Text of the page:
New Horizons was in hibernation for approximately two thirds of its journey since the launch in January 2006 (a total hibernation time of more than 1,800 days). Alice Bowman is the craft’s operations manager at Johns Hopkins University Applied Physics Laboratory outside Washington. She gave the news to the press that New Horizons is still cruising quietly through space and its journey is almost over as the craft is nearly “three billion miles from home”.
Pluto and its several moons will soon be studied. New Horizons will reach closest to Pluto in July 2015 but this will only mark the end of its investigations of the icy body. Pluto exploration will begin at a distance of 160 million miles from the dwarf planet(1430 miles in diameter, smaller than Earth’s moon) in January 2015. The craft will use its onboard instruments to accomplish this. New Horizons carries a space dust detector, ultraviolet and infrared spectrometers, a high-resolution telescopic camera and a multicolor camera.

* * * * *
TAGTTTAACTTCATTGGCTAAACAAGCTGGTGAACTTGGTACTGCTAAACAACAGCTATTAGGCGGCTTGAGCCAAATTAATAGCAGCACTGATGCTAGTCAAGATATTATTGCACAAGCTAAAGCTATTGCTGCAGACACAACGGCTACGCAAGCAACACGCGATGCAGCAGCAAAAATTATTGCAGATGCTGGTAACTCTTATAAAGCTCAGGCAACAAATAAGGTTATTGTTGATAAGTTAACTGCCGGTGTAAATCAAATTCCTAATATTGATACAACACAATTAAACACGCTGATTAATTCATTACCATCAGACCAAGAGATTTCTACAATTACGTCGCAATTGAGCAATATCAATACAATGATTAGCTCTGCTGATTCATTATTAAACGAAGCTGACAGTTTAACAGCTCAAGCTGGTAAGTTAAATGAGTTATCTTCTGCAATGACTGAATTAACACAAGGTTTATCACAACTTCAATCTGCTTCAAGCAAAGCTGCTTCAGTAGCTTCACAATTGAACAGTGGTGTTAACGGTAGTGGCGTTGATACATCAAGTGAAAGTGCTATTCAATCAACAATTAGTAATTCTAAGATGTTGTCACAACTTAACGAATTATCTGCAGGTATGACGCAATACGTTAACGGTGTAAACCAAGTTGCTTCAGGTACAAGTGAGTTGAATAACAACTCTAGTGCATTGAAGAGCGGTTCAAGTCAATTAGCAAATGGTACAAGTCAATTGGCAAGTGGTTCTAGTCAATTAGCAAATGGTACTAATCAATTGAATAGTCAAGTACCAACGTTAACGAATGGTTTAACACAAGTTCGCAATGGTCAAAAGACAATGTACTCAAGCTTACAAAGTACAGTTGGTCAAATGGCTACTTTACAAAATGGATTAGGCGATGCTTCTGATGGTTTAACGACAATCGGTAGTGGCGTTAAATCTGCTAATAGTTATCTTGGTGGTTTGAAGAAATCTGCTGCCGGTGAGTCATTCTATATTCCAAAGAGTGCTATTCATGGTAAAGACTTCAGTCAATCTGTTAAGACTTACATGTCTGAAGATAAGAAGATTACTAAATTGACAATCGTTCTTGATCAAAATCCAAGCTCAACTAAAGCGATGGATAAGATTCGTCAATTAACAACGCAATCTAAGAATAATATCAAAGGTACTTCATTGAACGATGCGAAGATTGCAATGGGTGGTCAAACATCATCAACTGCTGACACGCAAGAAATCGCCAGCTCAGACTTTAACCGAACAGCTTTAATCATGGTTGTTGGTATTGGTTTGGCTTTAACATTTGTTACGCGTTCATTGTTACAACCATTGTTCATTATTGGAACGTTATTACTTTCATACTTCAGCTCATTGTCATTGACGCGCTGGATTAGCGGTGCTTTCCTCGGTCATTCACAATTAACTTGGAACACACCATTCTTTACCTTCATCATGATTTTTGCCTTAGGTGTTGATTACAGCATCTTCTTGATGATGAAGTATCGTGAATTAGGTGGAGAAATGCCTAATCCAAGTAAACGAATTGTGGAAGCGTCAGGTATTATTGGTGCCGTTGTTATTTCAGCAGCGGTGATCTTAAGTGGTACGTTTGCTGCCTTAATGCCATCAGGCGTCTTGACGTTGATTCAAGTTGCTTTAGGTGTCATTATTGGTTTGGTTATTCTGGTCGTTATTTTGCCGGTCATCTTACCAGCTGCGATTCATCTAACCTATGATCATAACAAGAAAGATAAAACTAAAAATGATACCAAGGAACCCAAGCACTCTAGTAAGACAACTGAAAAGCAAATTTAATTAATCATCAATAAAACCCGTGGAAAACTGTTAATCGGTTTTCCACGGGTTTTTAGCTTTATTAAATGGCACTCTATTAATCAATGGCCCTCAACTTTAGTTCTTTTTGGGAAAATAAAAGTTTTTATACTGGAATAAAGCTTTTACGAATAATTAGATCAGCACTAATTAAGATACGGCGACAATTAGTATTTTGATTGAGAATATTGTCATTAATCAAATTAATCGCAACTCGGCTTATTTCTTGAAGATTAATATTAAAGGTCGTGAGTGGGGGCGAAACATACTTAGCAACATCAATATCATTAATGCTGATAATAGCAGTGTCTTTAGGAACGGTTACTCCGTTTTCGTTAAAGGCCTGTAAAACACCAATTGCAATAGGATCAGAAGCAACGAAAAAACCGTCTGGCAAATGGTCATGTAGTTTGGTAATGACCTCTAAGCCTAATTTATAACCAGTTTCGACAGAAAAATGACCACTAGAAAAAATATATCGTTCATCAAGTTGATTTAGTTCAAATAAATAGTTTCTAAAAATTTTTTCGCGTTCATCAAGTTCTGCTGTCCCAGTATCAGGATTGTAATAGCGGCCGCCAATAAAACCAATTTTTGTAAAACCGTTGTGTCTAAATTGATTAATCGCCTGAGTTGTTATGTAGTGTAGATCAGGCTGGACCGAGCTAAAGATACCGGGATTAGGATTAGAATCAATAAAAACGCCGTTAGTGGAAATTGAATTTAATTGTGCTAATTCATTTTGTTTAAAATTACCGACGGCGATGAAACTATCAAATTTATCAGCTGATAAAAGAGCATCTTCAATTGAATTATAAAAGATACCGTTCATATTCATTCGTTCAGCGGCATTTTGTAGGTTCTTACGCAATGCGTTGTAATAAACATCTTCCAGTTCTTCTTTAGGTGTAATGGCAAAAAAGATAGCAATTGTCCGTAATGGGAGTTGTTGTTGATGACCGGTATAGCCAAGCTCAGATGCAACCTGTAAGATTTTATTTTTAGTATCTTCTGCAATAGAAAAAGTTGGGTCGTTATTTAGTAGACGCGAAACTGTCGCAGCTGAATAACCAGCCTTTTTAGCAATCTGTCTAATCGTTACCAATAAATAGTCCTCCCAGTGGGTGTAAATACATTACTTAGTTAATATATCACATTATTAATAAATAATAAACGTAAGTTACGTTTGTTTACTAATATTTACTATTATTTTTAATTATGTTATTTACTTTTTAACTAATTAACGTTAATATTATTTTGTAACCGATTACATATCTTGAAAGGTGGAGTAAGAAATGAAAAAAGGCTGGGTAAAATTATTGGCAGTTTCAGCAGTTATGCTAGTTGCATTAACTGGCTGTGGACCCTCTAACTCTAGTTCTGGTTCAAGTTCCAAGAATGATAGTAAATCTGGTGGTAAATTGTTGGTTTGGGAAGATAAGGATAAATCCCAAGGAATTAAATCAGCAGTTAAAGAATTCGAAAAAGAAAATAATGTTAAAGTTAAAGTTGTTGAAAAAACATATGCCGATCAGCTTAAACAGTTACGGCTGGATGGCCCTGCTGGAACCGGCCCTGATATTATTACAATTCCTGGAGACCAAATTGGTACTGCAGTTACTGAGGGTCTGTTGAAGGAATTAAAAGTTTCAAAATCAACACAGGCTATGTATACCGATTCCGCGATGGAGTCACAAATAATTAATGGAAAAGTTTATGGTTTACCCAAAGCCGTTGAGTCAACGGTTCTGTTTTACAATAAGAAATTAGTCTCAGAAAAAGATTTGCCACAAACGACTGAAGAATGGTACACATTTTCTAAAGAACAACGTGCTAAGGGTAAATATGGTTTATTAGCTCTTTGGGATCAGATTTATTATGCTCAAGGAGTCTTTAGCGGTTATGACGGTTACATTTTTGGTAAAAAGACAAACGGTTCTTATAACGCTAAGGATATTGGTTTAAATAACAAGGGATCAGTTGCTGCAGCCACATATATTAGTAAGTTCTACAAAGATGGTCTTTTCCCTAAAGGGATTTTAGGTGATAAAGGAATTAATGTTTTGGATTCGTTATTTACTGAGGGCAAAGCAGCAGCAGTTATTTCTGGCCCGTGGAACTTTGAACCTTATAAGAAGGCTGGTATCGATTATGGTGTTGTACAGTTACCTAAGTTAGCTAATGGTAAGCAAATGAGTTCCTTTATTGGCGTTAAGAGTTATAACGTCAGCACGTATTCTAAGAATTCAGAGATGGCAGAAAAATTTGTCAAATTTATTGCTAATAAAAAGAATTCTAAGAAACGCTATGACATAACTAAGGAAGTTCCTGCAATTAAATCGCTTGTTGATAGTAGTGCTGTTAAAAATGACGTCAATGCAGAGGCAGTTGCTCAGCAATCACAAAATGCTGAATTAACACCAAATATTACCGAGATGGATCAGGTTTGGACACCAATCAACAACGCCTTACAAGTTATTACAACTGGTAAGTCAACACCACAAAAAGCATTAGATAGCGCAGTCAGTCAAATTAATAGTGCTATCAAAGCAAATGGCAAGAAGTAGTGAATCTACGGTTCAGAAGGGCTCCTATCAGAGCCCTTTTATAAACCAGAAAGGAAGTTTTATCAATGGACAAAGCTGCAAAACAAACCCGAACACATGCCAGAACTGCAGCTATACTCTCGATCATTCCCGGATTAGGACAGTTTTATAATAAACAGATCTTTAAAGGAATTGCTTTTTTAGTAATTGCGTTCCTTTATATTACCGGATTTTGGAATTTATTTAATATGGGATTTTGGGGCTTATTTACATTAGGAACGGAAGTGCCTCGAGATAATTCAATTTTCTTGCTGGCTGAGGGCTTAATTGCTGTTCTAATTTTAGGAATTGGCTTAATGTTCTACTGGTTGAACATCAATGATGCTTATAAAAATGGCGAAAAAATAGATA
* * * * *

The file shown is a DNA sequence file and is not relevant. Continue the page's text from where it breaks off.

Scientists will also get to have a glimpse into the debris left over from the solar system’s birth 4.6 billion years ago when New Horizons finishes investigating Pluto and it will pass near objects from Kuiper Belt which are 0.93 billion miles away from Pluto.